Friday, November 03, 2006

The Best Breast Pump

One of the things I didn't know about breastfeeding is that a breastpump is an essential part of breastfeeding (for those who face difficulty breastfeeding, otherwise your baby is the best breast pump there is), even more so, if you're a working mum and not for any other reason.

Whenever you look at glossy magazines, you see these lovely slim women, smiling down at their cute looking babies while breastfeeding effortless. It doesn't quite work that way. Not for me, it doesn't!

Breastfeeding doesn't feel quite as "natural" as I thought it was supposed to be. It took a lot of hard work and practise for me. (I'm speaking from personal experience. Perhaps some other lucky mum may have had it a lot easier and it does come naturally to them.)

When I was pregnant with my first kid, I bought a manual breastpump as a part of the list of my new baby shopping list. It was a long funnel like thing. After the baby came, I tried it out (when my baby had difficulty latching and could not feed directly) and it was hopeless. I could extract no milk from it.

My husband, the dear thing, quickly ran out to the stores and got me another. He was good. He came home with a manual Avent which was a little better and I managed to express from 1/2 ounces to 3 ounces of milk. Still a miserable amount. Sometimes it took 3 sessions of expressing for one single feed! (My baby had trouble latching and I had to feed her expressed breast milk using a spoon). It took up all my time, the expressing and spoon feeding. Phew!

By the time I had a second child, I was a little bit more prepared. (My second had latching difficulties too) The lactation consultant recommended that I get a battery operated Medela instead of using the manual pump, so off we went to the stores again. I found the Medela breast pump a bit more painful than the manual one which was more gentle. So I combined both. I took some plastic flap from my Avent breast pump and fixed it onto the Medela. Lol! It was less tiring but I could only still express about 3 ounces.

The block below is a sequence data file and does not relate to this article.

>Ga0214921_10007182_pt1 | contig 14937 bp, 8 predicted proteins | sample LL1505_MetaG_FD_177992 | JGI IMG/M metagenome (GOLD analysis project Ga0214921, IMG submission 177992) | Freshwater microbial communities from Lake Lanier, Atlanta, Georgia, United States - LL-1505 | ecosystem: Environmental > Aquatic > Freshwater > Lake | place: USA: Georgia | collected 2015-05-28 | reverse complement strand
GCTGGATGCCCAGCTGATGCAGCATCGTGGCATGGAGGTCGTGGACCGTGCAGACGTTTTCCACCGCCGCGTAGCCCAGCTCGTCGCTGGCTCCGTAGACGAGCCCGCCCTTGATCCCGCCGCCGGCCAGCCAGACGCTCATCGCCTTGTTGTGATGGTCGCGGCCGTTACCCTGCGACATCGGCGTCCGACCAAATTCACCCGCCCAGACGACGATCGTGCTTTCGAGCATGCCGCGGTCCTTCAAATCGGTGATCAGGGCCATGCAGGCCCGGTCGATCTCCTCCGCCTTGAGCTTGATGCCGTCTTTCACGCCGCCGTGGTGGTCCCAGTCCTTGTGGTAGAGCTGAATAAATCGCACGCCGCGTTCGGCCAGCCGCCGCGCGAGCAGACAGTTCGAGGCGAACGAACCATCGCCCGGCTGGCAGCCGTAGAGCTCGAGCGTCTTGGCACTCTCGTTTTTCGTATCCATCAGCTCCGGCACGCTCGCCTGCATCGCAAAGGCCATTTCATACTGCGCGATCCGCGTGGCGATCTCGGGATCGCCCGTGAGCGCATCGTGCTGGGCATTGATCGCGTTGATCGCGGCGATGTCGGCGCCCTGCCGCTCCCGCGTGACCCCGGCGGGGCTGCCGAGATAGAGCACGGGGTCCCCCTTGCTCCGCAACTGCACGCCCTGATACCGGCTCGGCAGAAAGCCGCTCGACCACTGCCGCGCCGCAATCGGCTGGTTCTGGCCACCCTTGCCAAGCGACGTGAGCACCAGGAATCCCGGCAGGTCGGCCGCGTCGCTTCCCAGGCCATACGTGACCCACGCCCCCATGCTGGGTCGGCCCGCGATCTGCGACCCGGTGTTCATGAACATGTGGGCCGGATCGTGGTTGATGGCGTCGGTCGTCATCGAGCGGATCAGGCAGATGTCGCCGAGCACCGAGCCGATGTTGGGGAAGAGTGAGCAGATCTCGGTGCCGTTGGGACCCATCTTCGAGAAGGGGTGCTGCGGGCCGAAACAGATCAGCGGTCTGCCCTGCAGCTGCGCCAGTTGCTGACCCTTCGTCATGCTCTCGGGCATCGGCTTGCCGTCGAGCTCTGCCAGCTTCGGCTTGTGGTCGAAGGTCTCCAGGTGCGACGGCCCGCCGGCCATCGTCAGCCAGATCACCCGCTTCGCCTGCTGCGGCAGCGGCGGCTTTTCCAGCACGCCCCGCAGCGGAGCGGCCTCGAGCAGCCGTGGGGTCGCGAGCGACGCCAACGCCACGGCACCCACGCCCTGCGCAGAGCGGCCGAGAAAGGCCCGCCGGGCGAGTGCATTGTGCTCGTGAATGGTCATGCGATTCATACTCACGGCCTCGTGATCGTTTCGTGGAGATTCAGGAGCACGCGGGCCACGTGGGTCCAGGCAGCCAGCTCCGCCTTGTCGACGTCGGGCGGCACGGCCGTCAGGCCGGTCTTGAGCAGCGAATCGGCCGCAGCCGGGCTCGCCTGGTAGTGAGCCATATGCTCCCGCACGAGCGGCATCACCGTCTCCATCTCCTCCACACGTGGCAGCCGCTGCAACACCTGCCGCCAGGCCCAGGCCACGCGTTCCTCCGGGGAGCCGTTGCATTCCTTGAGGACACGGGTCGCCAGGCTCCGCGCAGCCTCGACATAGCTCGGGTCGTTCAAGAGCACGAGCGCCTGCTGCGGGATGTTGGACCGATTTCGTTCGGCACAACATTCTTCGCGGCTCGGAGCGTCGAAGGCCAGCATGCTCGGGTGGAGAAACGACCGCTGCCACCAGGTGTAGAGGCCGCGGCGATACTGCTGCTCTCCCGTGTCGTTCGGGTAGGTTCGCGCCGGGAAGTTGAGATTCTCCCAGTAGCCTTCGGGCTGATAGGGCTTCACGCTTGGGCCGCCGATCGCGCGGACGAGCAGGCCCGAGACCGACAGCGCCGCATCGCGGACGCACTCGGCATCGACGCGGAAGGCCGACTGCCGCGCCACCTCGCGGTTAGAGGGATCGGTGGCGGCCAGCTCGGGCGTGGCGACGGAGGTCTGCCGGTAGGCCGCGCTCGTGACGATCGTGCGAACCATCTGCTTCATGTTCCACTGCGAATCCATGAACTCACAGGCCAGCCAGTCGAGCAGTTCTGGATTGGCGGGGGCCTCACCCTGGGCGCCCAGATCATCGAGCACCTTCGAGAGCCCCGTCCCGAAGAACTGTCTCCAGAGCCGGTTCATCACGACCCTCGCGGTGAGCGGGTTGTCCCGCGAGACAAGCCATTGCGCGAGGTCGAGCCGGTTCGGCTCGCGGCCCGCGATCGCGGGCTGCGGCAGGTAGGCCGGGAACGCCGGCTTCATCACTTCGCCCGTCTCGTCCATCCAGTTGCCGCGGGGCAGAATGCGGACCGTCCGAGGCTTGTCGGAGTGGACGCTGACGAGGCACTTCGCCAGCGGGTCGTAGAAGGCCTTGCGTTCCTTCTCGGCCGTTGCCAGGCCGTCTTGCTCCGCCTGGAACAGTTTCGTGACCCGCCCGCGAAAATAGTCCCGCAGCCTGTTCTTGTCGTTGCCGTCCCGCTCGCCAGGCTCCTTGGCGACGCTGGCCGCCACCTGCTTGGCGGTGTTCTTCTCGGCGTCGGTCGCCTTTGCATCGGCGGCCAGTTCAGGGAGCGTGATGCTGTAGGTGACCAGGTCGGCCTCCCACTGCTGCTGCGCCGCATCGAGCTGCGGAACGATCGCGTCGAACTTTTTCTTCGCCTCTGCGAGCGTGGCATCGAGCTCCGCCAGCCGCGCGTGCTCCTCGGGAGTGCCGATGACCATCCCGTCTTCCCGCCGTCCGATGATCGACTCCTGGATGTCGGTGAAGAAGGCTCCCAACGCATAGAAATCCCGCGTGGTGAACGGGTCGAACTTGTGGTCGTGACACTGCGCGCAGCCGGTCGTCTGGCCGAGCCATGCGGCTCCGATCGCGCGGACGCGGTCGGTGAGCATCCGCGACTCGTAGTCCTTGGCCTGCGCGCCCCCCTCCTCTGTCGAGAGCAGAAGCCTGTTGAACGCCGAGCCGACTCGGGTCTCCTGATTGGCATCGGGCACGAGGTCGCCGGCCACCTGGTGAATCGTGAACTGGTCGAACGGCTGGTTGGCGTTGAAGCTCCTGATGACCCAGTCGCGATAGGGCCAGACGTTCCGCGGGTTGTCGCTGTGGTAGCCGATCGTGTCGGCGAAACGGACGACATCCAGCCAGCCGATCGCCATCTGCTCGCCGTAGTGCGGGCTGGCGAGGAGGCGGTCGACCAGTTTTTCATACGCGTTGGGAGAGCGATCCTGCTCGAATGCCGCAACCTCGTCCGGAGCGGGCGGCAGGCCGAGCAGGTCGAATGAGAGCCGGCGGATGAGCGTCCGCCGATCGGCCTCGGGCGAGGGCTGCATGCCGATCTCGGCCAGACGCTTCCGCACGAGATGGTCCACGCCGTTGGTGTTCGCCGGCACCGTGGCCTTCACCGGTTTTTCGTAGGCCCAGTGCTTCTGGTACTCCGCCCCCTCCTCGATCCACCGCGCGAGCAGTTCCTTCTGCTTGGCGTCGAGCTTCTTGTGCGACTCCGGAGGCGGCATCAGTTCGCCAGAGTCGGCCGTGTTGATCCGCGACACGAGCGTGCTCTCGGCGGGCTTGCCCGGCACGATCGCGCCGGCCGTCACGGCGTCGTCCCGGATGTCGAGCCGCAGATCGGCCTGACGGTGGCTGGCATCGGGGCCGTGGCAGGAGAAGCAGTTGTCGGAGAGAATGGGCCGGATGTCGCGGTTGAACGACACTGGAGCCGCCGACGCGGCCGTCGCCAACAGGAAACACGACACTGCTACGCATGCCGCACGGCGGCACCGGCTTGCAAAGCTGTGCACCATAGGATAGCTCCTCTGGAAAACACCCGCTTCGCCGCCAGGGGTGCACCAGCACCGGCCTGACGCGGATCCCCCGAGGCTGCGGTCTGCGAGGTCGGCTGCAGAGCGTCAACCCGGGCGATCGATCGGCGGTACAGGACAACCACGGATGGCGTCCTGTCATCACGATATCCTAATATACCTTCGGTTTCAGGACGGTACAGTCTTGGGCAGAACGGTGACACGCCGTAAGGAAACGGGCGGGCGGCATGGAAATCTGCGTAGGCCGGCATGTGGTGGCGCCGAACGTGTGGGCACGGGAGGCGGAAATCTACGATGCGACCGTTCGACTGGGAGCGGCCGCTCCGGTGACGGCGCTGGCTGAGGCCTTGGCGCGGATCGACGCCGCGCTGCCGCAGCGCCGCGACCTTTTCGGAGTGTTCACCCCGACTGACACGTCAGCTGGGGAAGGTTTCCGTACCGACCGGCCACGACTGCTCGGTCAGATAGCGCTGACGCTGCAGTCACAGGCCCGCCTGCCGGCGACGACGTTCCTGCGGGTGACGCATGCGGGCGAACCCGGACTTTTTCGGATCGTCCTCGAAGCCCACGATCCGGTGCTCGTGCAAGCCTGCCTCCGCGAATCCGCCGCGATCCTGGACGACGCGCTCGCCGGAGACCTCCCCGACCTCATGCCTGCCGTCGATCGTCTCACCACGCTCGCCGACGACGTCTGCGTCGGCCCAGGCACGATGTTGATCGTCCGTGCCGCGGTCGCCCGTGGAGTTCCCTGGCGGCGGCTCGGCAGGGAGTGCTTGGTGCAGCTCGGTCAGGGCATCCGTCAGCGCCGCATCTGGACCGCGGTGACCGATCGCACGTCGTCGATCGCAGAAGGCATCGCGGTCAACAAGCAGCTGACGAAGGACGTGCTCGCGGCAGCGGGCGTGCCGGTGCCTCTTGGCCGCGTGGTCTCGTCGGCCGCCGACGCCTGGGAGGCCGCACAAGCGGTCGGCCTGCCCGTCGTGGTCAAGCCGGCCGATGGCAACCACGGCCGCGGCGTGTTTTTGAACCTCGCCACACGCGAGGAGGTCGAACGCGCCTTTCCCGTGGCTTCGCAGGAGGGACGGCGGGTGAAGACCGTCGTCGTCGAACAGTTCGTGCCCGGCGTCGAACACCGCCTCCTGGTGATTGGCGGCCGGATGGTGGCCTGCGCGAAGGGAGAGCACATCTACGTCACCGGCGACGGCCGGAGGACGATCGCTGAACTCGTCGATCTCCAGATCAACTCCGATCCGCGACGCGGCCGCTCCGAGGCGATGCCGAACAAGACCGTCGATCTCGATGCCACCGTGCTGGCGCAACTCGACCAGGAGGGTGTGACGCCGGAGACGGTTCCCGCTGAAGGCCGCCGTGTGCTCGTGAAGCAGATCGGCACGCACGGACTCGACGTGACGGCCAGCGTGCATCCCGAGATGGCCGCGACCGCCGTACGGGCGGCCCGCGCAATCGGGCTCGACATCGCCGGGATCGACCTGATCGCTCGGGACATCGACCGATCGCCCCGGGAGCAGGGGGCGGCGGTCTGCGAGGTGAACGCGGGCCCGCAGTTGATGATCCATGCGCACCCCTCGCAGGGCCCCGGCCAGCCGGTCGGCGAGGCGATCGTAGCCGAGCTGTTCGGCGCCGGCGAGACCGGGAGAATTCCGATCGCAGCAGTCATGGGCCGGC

Finally, I ditched all the pumps and started hand expressing (yes, my own hand "pump"). It worked wonders! Soon, I was an expert at hand expressing. I've never milked a cow but I suppose this would be how it feels like to milk a cow, only....... I was the cow! I don't know about others, but I like hand expressing. I managed to get up to 8-9 ounces each time by expressing manually. (Of course, it helped that I expressed for 20-30 minutes every 2-3 hours). I find that expressing by hand is more gentle on the breast and I knew exactly where to press. I could express straight into the bottle for storing and it saved me a lot of work washing and sterelising the equipment.

Again, I stress that I'm speaking from personal experience and preference. Some may find hand expressing of milk difficult and the breast pump much easier to use. If you are interested in hand expressing or manual expression of your breast milk, below is a useful link to the Marmet technique of hand expression. (There are some diagrams there showing the right as well as the improper way to avoid when doing manual expression).

"The Marmet technique of manual expression was developed by a mother who needed to express her milk over an extended period of time for medical reasons. She found that her milk ejection reflex did not work as well as when her baby breastfed, so she also developed a method of massage and stimulation to assist this reflex. The key to the success of this technique is the combination of the method of expression and this massage." Read more here